The courts and our nation’s legal system had 2021 moments we should not lose sight of. High on this list are two trials of white police officers who killed black men. One as the trial of former Minneapolis police officer Derek Chauvin, a white man, for the murder of George Floyd, a Black man. Where to begin? Perhaps one needs to first acknowledge the bravery of young 17 year old, Darnella Frazier, who saw what was happening and took out her cell phone and videotaped Chauvin with his knee on Floyd’s neck for over 7 minutes. That video outraged the nation and became the key evidence in the trial and the conviction of Chauvin on all counts he faced. A second Minneapolis former police officer, Kim Potter, a white woman, was found guilty of manslaughter in the death of a young Black man, Daunte Wright, during a traffic stop when she drew her gun instead of her taser. Again, we waited with bated breath on both of these trails.
In rural Brunswick, Georgia, three white men were charged with the murder of Ahmaud Arbery, a Black man who was jogging through their neighborhood. All three were convicted of multiple counts of murder in a trial that almost never happened as “friends” of those convicted tried to shield them from prosecution. “The jury system works in this country. And when you present the truth to people and they see it, they will do the right thing.” Said prosecutor Linda Dunikoski.
And there’s more good news on the justice front. Since taking office, President Biden has been making nominations to fill vacancies in federal judicial court. You might recall that these are lifetime appointments. During his Presidency, Donald Trump filled 245 judicial seats (including three Supreme Court seats) with mostly young, white, male prosecutors and corporate lawyers. Writing for Slate, Mark Joseph Stern points to the two defining features of President Biden’s push to remake the federal judiciary: speed and diversity. Nearly 75 percent of Biden’s judicial nominees are women, and nearly 65 percent are people of color. And 40 of these have been confirmed in his first year, 11 of whom now sit on the powerful U.S. Court of Appeals. That is the most since President Ronald Reagan. And their backgrounds are diverse. Mark Joseph Stern points this out: “He has nominated 21 public defenders, 14 civil rights attorneys, 10 plaintiff-side lawyers, three former legal aid lawyers, three consumer protection lawyers, and one labor lawyer. Already, he has doubled the number of former public defenders on the U.S. Court of Appeals. Several of his nominees previously fought for voting rights (Myrna Pérez and Dale Ho), marriage equality (Beth Robinson), and death row inmates (Holly Thomas).” This is truly a huge change and gives hope to those who will find themselves in front of these jurists.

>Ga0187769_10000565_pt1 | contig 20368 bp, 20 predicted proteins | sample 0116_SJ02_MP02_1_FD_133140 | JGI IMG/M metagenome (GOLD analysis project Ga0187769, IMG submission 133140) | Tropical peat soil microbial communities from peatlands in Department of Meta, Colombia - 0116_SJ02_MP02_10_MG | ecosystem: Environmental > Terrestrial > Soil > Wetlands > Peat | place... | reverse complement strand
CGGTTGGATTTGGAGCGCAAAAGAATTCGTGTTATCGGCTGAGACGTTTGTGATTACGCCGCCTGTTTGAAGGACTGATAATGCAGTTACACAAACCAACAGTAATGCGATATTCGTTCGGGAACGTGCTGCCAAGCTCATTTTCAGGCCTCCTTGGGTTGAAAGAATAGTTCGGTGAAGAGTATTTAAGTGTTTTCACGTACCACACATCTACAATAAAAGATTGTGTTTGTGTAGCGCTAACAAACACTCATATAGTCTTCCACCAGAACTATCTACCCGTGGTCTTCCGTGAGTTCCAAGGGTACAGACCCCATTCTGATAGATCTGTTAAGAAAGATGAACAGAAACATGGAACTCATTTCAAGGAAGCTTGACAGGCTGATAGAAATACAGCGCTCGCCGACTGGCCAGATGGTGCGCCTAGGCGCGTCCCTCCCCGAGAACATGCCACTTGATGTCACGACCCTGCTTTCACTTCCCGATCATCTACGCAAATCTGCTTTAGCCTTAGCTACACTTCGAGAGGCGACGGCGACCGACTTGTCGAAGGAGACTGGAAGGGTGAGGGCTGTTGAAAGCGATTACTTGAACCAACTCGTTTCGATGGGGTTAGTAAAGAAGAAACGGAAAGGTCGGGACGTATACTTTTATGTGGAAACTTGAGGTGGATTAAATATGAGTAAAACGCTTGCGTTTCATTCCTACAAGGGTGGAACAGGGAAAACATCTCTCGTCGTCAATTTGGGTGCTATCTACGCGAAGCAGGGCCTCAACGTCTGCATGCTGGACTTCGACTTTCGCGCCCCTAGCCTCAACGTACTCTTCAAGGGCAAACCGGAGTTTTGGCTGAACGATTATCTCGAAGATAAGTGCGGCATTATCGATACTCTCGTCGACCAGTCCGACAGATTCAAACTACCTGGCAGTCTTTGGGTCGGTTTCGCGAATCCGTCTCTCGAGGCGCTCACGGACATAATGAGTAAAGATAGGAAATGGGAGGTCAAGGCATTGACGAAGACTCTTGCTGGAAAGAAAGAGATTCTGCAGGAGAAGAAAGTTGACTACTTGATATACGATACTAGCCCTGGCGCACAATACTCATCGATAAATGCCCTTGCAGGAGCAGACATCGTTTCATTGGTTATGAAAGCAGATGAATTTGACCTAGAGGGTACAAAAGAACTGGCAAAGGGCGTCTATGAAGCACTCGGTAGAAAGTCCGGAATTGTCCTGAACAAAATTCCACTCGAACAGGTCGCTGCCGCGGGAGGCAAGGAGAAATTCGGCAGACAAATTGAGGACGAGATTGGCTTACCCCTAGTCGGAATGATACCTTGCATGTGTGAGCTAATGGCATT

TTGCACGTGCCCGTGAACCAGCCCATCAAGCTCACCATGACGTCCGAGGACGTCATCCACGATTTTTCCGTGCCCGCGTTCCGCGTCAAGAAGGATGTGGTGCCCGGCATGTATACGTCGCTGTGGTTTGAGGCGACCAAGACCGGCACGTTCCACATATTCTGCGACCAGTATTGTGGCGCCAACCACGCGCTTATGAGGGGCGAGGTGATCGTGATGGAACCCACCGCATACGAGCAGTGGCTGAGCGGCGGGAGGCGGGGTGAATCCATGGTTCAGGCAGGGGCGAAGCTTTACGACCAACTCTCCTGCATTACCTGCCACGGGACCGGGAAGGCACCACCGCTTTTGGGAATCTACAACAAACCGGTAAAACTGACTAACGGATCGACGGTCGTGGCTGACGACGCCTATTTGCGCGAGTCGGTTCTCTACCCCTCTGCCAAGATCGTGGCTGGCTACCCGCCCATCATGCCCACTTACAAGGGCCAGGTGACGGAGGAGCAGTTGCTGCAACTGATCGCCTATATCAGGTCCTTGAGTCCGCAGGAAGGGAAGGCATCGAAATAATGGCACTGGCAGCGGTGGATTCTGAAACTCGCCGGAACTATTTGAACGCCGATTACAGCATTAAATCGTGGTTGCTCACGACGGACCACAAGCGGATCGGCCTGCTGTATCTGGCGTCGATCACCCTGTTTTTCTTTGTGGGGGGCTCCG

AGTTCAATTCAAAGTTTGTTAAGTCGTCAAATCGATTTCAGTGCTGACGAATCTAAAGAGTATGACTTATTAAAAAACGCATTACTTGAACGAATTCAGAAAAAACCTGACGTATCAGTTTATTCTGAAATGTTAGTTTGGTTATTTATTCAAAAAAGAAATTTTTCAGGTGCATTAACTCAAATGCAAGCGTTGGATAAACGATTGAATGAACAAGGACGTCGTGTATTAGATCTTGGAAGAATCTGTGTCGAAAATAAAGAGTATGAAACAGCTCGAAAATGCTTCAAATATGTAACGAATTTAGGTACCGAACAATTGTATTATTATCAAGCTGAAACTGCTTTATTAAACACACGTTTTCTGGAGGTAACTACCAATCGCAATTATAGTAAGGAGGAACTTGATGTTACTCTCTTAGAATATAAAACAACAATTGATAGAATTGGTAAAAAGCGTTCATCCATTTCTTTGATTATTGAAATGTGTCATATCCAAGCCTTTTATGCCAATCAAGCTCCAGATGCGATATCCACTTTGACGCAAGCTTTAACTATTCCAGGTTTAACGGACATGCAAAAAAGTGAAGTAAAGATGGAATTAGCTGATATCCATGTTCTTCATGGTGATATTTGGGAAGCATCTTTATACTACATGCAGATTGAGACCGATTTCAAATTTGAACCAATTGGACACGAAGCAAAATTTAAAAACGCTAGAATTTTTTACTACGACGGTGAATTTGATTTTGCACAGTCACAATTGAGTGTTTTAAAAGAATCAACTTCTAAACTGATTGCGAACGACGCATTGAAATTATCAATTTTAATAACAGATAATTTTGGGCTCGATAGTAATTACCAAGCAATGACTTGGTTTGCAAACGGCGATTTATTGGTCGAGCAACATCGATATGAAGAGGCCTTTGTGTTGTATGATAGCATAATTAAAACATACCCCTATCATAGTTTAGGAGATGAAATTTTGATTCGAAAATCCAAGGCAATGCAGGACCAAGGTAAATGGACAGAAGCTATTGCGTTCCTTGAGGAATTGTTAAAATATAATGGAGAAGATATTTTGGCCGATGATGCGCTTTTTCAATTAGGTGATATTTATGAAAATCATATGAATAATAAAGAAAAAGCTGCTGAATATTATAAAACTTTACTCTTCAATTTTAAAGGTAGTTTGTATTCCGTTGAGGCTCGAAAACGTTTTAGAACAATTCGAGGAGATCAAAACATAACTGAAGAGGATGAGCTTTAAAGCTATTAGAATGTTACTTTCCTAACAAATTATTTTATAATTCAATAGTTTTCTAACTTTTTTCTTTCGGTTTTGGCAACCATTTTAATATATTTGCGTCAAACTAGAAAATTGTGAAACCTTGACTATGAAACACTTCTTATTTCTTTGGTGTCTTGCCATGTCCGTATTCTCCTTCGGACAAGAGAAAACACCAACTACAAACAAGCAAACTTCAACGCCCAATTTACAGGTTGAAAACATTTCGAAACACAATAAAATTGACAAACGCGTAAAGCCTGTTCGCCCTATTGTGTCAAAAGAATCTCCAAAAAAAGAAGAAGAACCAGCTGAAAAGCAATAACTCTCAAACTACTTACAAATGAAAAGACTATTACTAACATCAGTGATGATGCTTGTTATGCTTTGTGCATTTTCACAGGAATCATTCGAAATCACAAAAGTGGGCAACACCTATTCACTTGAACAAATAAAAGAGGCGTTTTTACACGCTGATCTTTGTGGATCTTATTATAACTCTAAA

As Stern concluded: “The most important takeaway from this past year of judicial confirmations may be this: After years of conciliation and unilateral disarmament, Democrats are finally playing hardball with the courts.”
But, as we say, there’s more! We need to also look at what is happening with issues of equity and equal rights for all people in this country.
We are witnessing a fissure and division between states and the federal government and between people and elected officials and between our two main political parties that may not easily be put back together. The lack of trust and confidence among citizens for those who hold public office is frightening. Polls show that since 2007, the share of Americans saying they can trust the government always or most of the time has not surpassed 30%. This does not bode well for bringing our leaders together to work in a bipartisan fashion for the greater good. If no one trusts them, then why should they bother to even pretend to care about working across party lines. The Republican Party has no platform. They seem to feel having common positions and values is not necessary as people will align with them as the party of “opposition” to the “liberal, socialist” values of the Democrats.